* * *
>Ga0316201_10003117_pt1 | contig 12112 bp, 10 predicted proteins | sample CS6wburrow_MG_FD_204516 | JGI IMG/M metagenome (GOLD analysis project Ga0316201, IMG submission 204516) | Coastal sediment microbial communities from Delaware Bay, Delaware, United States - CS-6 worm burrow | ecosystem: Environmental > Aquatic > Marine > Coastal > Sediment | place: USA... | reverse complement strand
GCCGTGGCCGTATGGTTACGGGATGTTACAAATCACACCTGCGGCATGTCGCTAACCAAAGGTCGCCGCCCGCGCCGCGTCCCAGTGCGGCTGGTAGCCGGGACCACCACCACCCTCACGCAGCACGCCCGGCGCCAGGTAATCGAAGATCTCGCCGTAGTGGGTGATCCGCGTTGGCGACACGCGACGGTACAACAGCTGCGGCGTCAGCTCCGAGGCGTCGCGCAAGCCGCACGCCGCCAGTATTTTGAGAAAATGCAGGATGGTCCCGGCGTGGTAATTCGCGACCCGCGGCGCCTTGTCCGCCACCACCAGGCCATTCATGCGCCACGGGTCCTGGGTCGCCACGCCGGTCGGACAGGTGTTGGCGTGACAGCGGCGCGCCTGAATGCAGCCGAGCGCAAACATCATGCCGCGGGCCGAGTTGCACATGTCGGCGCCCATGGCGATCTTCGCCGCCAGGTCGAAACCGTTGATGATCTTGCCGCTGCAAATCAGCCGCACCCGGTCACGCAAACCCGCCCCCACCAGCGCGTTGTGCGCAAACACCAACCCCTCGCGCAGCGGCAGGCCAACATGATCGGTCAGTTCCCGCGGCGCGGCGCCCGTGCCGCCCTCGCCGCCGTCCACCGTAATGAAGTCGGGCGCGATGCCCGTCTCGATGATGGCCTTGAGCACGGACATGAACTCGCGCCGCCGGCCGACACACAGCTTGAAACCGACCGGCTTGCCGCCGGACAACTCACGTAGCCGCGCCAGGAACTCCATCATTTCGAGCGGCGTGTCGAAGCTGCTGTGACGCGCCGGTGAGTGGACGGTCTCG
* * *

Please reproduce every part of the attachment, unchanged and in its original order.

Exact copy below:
>Ga0316201_10003117_pt1 | contig 12112 bp, 10 predicted proteins | sample CS6wburrow_MG_FD_204516 | JGI IMG/M metagenome (GOLD analysis project Ga0316201, IMG submission 204516) | Coastal sediment microbial communities from Delaware Bay, Delaware, United States - CS-6 worm burrow | ecosystem: Environmental > Aquatic > Marine > Coastal > Sediment | place: USA... | reverse complement strand
GCCGTGGCCGTATGGTTACGGGATGTTACAAATCACACCTGCGGCATGTCGCTAACCAAAGGTCGCCGCCCGCGCCGCGTCCCAGTGCGGCTGGTAGCCGGGACCACCACCACCCTCACGCAGCACGCCCGGCGCCAGGTAATCGAAGATCTCGCCGTAGTGGGTGATCCGCGTTGGCGACACGCGACGGTACAACAGCTGCGGCGTCAGCTCCGAGGCGTCGCGCAAGCCGCACGCCGCCAGTATTTTGAGAAAATGCAGGATGGTCCCGGCGTGGTAATTCGCGACCCGCGGCGCCTTGTCCGCCACCACCAGGCCATTCATGCGCCACGGGTCCTGGGTCGCCACGCCGGTCGGACAGGTGTTGGCGTGACAGCGGCGCGCCTGAATGCAGCCGAGCGCAAACATCATGCCGCGGGCCGAGTTGCACATGTCGGCGCCCATGGCGATCTTCGCCGCCAGGTCGAAACCGTTGATGATCTTGCCGCTGCAAATCAGCCGCACCCGGTCACGCAAACCCGCCCCCACCAGCGCGTTGTGCGCAAACACCAACCCCTCGCGCAGCGGCAGGCCAACATGATCGGTCAGTTCCCGCGGCGCGGCGCCCGTGCCGCCCTCGCCGCCGTCCACCGTAATGAAGTCGGGCGCGATGCCCGTCTCGATGATGGCCTTGAGCACGGACATGAACTCGCGCCGCCGGCCGACACACAGCTTGAAACCGACCGGCTTGCCGCCGGACAACTCACGTAGCCGCGCCAGGAACTCCATCATTTCGAGCGGCGTGTCGAAGCTGCTGTGACGCGCCGGTGAGTGGACGGTCTCG